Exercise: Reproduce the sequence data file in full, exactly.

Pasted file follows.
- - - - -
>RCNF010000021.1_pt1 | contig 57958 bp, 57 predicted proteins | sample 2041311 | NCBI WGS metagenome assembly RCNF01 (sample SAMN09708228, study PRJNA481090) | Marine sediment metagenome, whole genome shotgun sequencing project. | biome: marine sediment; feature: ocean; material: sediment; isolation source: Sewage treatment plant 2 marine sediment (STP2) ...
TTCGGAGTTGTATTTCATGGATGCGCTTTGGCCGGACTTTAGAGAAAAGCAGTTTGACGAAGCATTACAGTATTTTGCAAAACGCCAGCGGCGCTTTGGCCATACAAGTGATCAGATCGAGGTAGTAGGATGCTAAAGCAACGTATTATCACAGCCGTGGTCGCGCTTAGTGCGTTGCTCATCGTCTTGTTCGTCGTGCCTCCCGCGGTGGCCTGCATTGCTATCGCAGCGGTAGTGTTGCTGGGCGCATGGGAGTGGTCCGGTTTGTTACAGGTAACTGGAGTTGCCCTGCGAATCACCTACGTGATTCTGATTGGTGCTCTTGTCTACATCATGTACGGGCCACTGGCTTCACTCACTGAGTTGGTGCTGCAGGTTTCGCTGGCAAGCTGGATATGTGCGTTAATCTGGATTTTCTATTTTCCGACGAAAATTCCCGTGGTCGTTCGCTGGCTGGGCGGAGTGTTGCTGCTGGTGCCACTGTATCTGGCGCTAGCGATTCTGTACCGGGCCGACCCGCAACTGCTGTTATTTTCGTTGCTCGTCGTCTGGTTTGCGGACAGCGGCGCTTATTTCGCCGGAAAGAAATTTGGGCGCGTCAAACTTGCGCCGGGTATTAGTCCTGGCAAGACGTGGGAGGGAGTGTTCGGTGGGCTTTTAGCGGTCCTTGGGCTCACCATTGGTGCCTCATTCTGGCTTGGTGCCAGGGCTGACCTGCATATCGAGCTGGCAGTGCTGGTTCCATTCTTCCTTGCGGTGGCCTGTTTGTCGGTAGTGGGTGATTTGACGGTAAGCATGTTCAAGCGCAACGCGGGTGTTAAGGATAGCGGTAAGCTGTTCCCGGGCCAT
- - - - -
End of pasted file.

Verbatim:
>RCNF010000021.1_pt1 | contig 57958 bp, 57 predicted proteins | sample 2041311 | NCBI WGS metagenome assembly RCNF01 (sample SAMN09708228, study PRJNA481090) | Marine sediment metagenome, whole genome shotgun sequencing project. | biome: marine sediment; feature: ocean; material: sediment; isolation source: Sewage treatment plant 2 marine sediment (STP2) ...
TTCGGAGTTGTATTTCATGGATGCGCTTTGGCCGGACTTTAGAGAAAAGCAGTTTGACGAAGCATTACAGTATTTTGCAAAACGCCAGCGGCGCTTTGGCCATACAAGTGATCAGATCGAGGTAGTAGGATGCTAAAGCAACGTATTATCACAGCCGTGGTCGCGCTTAGTGCGTTGCTCATCGTCTTGTTCGTCGTGCCTCCCGCGGTGGCCTGCATTGCTATCGCAGCGGTAGTGTTGCTGGGCGCATGGGAGTGGTCCGGTTTGTTACAGGTAACTGGAGTTGCCCTGCGAATCACCTACGTGATTCTGATTGGTGCTCTTGTCTACATCATGTACGGGCCACTGGCTTCACTCACTGAGTTGGTGCTGCAGGTTTCGCTGGCAAGCTGGATATGTGCGTTAATCTGGATTTTCTATTTTCCGACGAAAATTCCCGTGGTCGTTCGCTGGCTGGGCGGAGTGTTGCTGCTGGTGCCACTGTATCTGGCGCTAGCGATTCTGTACCGGGCCGACCCGCAACTGCTGTTATTTTCGTTGCTCGTCGTCTGGTTTGCGGACAGCGGCGCTTATTTCGCCGGAAAGAAATTTGGGCGCGTCAAACTTGCGCCGGGTATTAGTCCTGGCAAGACGTGGGAGGGAGTGTTCGGTGGGCTTTTAGCGGTCCTTGGGCTCACCATTGGTGCCTCATTCTGGCTTGGTGCCAGGGCTGACCTGCATATCGAGCTGGCAGTGCTGGTTCCATTCTTCCTTGCGGTGGCCTGTTTGTCGGTAGTGGGTGATTTGACGGTAAGCATGTTCAAGCGCAACGCGGGTGTTAAGGATAGCGGTAAGCTGTTCCCGGGCCAT